How Does Room Temperature Affect Your Sleep?

Do you struggle to fall asleep at night? Do you wake up and toss and turn instead of getting some shut-eye? If insomnia keeps you from getting the zzz’s you need, it’s time to check your temperature. Your bedroom temperature that is.

At ApneCare Sleep Lab, we understand the fundamentals of a good night’s sleep, starting with the right temperature in your bedroom. While it may seem like a minor issue, how hot or cold it is in your sleep space impacts all aspects of your slumber, including sleep length, efficiency, and sleep cycles.

But before you reach for that temperature dial, you need to understand why temperature affects your sleep and how you can find your optimal zone.

Your daily temperature flow

While it’s normal to say that your body temperature is 98.6° F, your temperature actually fluctuates throughout the day. Sure it averages up to 98.6° F, but it can range from 97-99° F and still be completely within normal range.

Body temperature changes play a vital role in your body’s circadian rhythm, or its natural sleep/wake cycle. Throughout the day, your temperature slowly increases as you go about your business, reaching maximum temperatures between 6-8pm.

At that point, your temperature begins to slowly drop. As this decrease happens, you start to feel tired and drowsy. You may yawn, which can release heat via your breath. Once you lay down to sleep, your temperature decreases even more, reaching its lowest point somewhere between 4-6am.

Temperature and sleep

When you lay down to go to sleep, your body temperature decreases in an attempt to help facilitate your sleep cycle. While you may think it’s cozy to snuggle under a few blankets to help initiate sleep, research shows otherwise.

The cooler your room is while still remaining comfortable, the easier it becomes to fall asleep. Your body has to work less to cool itself and your body temperature drops quicker. When comparing sleep in room temperatures of 60, 68, and 75° F, those in the coolest room slept on average 30 minutes longer, had significantly improved sleep efficiency, and felt more alert the next morning.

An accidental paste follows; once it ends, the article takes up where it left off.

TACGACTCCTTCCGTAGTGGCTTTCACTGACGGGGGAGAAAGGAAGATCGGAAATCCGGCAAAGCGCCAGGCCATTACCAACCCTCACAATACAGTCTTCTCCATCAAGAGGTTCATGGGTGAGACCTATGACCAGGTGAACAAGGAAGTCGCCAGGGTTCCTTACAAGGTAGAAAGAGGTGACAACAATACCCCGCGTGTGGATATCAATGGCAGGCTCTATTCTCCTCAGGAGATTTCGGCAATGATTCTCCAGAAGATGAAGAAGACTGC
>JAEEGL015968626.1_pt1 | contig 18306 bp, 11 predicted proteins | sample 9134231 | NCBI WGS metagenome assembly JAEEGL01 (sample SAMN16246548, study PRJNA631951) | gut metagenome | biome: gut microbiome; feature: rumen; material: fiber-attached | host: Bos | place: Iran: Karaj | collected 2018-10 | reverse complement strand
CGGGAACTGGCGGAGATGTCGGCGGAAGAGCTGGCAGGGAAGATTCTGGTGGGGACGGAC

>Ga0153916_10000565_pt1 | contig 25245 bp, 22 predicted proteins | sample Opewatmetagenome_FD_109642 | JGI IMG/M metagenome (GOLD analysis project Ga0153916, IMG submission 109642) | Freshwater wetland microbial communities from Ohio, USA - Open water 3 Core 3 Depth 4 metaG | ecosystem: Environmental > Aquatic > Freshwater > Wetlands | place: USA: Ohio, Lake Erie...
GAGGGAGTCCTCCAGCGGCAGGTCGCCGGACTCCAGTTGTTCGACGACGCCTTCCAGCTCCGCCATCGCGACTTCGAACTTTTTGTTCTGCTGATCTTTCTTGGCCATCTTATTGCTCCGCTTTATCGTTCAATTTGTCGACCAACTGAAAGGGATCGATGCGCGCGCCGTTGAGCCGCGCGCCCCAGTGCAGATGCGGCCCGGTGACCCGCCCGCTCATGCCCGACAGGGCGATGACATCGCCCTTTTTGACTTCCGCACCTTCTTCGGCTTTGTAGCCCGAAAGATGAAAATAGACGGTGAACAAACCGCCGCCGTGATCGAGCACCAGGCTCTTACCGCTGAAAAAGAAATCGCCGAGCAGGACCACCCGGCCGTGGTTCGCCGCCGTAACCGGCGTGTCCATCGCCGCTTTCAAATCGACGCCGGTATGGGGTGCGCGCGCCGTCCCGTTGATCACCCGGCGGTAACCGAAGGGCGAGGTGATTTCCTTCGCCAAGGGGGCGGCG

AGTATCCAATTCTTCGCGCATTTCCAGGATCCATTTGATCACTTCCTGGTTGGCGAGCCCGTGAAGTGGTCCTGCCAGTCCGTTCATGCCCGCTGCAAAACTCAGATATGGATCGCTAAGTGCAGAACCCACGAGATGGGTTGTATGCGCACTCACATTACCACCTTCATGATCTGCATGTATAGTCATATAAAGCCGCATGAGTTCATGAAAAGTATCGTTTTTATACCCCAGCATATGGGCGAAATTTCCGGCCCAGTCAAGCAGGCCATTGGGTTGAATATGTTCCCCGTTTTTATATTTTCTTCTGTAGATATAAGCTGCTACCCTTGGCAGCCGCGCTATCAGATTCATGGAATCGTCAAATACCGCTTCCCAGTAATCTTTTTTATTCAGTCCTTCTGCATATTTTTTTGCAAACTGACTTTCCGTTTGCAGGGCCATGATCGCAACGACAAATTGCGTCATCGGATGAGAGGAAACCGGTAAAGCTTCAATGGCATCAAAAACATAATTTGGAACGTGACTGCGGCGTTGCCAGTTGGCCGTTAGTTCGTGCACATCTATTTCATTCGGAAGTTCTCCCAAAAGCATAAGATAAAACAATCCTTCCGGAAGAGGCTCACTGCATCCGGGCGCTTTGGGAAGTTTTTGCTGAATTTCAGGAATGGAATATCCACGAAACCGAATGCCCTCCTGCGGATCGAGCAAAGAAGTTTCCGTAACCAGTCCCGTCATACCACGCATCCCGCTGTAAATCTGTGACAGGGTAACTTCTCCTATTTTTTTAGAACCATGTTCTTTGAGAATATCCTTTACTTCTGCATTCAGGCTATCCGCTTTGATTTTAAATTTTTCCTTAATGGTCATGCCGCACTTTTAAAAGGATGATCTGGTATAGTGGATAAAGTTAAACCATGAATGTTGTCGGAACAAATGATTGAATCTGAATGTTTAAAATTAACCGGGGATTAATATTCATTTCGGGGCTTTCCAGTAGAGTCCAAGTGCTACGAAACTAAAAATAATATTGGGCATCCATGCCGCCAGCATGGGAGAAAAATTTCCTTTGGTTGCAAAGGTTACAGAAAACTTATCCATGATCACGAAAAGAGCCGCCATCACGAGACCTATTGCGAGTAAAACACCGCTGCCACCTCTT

While cooler temperatures help you fall asleep, they may not help you stay asleep. For a long night of rest, you need to find your “Goldilocks” zone. For some, this “just right” temperature is a little higher or lower than others and can often depend on what kind of pajamas you wear and what blankets you like to cover with.

So what temperature is best for a good night’s sleep?

At ApneCare Sleep Lab, for the average adult, we recommend somewhere between 60-67° F. If you’re an older adult or have young children in the room, consider increasing your temperature range to 65-70°.

If you want to go higher, consider adding a blanket instead. When your body enters REM sleep, the period where you dream, it stops regulating your temperature, instead of allowing the room temperature to determine how hot or cool your body becomes.

If your bedroom is too warm, you may wake and find yourself drenched in sweat. If it’s too cold, you may shiver and not fall into a deep sleep.

Think of it this way. Your ideal sleep environment should mimic a cave — you want it cool, dark, and quiet. If it’s not all three, your sleep suffers.

You Might Also Enjoy...

3 Tips for Preparing for Your Upcoming Sleep Testing

It sounds funny, but it’s true — it can be hard to get to sleep when you go in for a sleep study. Preparing for your sleep study helps ensure you can relax and sleep, so here are our top three tips to get ready for your sleep testing.

What to Expect From an Overnight Sleep Study

If you wake up in the morning feeling tired and drag yourself through the day feeling exhausted, your doctor may recommend a sleep study to diagnose the problem. Here’s everything you need to know about an overnight sleep study.

The Importance of Understanding Why You Snore

The thing about snoring is that you seldom know you snore until someone else jokes or complains about it. The cause of your snoring is key to diagnosing sleep apnea and getting treatment to prevent complications.

Are Sleep Issues Genetic?

Sleep is one of the most important activities you do each day. But when it becomes more of a dream than a reality, it can leave your searching for answers. Surprisingly, your genetics might be causing some of your nighttime troubles.